True Detective FINALE Review – “Omega Station”

This review is going to operate in two parts. First I’m going to recap the episode as usual, next time I’m going to do a post-mortem on the entire season. Strap in because this shit’s complicated.


We open on Ray and Ani post-sexytimes. They have a game of “confess a horrible thing, then twist the knife with an even more horrifying detail”. Ani tells Ray that she was molested as a child and reveals to both Ray and the audience that she blames herself for the incident, claiming that she went willingly and was “glad he thought I was pretty.” In turn, Ray reveals to her – not the audience – that his wife was raped and he went outside the law to kill the guy who did it. Right after Ani forgives him with a “Whole cultures wouldn’t blame you,” he tops it by revealing to her – not the audience – that it was the wrong guy, so he killed an innocent man.


Frank says goodbye to his wife, Jordan, at the station. He’s leaving her with the $100,000 of his own money he was able to scrape together in order to escape to Venezuela before his rampage. She refuses to go because Nic Pizzolatto has ideas about feminism (I guess?) and Frank tries to scare her away like a filthy animal. He tosses his ring away and insults her for being unable to bear children, so she tosses her ring and claims she wants to stay anyways. Of course, it’s all the same in the end when he manages to convince her with a story about meeting while wearing all white clothing that’s so syrupy sweet that not only does the audience know they’re clearly doomed, the characters themselves appear to realize it.


Burris calls Velcoro to tell him that Woodrugh is dead and gay, in that order. Velcoro tells him that he knows about the ’92 robbery/murder, so Burris offers to frame Bezzerides and cut Velcoro in if he keeps quiet. Velcoro claims to play along.


In actuality he wants the Ostermann kids – Erica/Laura and Tyler/Leonard – because he now knows that Ani, Paul, and himself were always set up to take the fall on this. He ID’s Leonard as the photographer that he talked to way back on that post-apocalyptic movie set, so Ray & Ani head to Leonard’s place. There they find all the evidence they could ever need that he’s the one behind everything: the crow mask, rubber bullets, pictures of Chief Holloway and Det. Burris… Also, Erica/Laura’s chained up next to a poster for Bring Me the Head of Alfredo Garcia. As far as wearing your influences on your sleeve goes… Well,  if you were holding out hope that this season might end happily… that’s your cue to go ahead and stop.


They break Laura free and she feeds them a MASSIVE BLOCK OF EXPOSITION: She got out of the foster system as soon as she could, wound up in prostitution, met Tasha, got into the parties where she met Caspere, and used information she got from him to change her identity and get a job in the film industry. Eventually she met her brother, he’d had a really rough time in foster care and was eager for revenge, so she got him a job on the movie set to keep him close and he trailed Caspere to the sex house. Their plan was to drug Caspere at the house, torture him with the acid in order to get him to give up information on the other people who killed their parents back in ’92. Caspere immediately confessed everything, but her brother “got carried away”. By “got carried away” she means “is violently insane,” and he’s about to make a handoff with Burris for the hard drive – which, incidentally, is blank.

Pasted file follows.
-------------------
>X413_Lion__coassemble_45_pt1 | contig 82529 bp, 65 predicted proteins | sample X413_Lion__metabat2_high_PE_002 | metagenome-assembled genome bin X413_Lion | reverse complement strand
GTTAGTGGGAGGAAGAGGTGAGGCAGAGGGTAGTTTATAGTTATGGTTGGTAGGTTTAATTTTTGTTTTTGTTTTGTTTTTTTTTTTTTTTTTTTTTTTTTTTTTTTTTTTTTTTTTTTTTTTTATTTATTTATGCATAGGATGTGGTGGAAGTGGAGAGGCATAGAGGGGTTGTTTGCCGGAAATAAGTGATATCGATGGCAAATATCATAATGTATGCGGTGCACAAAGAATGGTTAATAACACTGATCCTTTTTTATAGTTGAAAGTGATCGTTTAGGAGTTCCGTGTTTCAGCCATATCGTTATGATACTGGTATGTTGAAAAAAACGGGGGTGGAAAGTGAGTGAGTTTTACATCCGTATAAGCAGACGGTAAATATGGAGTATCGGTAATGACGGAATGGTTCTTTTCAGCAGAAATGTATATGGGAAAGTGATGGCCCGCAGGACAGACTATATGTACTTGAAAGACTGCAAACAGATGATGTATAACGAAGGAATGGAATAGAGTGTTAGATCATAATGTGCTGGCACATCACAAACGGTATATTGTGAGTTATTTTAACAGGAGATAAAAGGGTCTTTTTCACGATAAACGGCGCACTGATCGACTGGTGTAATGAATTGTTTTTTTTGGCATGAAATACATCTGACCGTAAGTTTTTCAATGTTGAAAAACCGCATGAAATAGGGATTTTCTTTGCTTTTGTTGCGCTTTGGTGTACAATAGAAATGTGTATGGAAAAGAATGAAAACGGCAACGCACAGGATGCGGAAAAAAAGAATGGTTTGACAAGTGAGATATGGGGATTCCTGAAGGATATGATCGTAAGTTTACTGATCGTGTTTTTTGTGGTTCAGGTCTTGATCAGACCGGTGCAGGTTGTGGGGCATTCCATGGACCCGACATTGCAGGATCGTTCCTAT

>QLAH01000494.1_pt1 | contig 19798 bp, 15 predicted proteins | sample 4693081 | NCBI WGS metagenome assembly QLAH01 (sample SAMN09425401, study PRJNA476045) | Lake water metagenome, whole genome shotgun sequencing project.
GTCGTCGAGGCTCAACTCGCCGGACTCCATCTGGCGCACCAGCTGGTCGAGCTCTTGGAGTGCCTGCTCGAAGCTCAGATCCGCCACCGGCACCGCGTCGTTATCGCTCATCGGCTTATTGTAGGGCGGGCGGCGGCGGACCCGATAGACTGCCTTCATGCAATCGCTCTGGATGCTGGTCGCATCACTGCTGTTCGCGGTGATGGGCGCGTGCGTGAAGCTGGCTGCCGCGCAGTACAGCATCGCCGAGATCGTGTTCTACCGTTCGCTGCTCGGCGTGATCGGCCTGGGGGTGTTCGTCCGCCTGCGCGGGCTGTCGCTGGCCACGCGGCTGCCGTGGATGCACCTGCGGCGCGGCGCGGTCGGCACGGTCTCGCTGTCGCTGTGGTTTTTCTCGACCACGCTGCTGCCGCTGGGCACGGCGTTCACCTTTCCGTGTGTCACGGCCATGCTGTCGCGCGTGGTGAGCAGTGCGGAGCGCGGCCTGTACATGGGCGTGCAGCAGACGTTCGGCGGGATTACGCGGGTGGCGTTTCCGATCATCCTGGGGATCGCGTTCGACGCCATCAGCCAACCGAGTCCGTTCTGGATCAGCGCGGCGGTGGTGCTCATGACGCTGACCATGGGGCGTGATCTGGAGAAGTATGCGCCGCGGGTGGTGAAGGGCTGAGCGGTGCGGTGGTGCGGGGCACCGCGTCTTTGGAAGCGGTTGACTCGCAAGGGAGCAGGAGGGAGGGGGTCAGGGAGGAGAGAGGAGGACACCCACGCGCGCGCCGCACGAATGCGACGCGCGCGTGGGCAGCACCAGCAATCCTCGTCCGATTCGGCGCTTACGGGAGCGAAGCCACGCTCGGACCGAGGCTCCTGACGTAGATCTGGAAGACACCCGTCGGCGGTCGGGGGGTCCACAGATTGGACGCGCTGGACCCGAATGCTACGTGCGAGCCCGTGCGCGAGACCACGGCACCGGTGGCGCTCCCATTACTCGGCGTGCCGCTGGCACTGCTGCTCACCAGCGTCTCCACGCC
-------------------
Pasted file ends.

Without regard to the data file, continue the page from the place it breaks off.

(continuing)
Velcoro and Bezzerides go to intercept this handoff, getting the jump on Leonard and convincing him to watch as Velcoro arrests Burris and Holloway. Admittedly, it’s not much of a choice as the alternative is to get shot. When Holloway shows up to make the handoff he believes Velcoro was in on the theft and blackmail the whole time, commenting “No one thought you were this competent.”  He reveals that part of the reason for the murders in ’92 was that Mrs. Ostermann had been sleeping with Caspere behind her husband’s back, and that Caspere was Leonard and Laura’s actual father. So they tortured their father to death with acid. Also, in ’92 Mrs. Ostermann was pregnant again and Caspere thought the whole arrangement was more trouble than it was worth, so he had her and the husband killed. Learning this causes Leonard to stab Holloway. It turns out that Det. Burris was watching in case of exactly this situation, so he shoots Leonard. Bezzerides then shoots at both of them before the train station’s security shoots at everybody, but she and Velcoro run the hell out of there and take refuge at that dive bar, Black Rose Cocktails.


Meanwhile, Frank goes to the Chessani’s mansion to find Austin Chessani dead by “suicide” – floating in the pool as alluded to in the first scene at the Chessani’s. His wife assumes Osip is responsible but Frank realizes this is the work of his own son, Tony. Frank calls Osip to tell him he’s getting out of town but someday, not today, not necessarily tomorrow, he’ll be responsible for Osip’s death. He then apparently enters the first stage of “getting out of town” by heading to the Black Rose. The waitress with the scarred face takes him to a back room and they detail the process of sneaking out of the country in the reverse of the way they sneak illegals in. As a nice little side note Frank leaves her the bar, making her basically the only one to get out of this situation ahead in the end.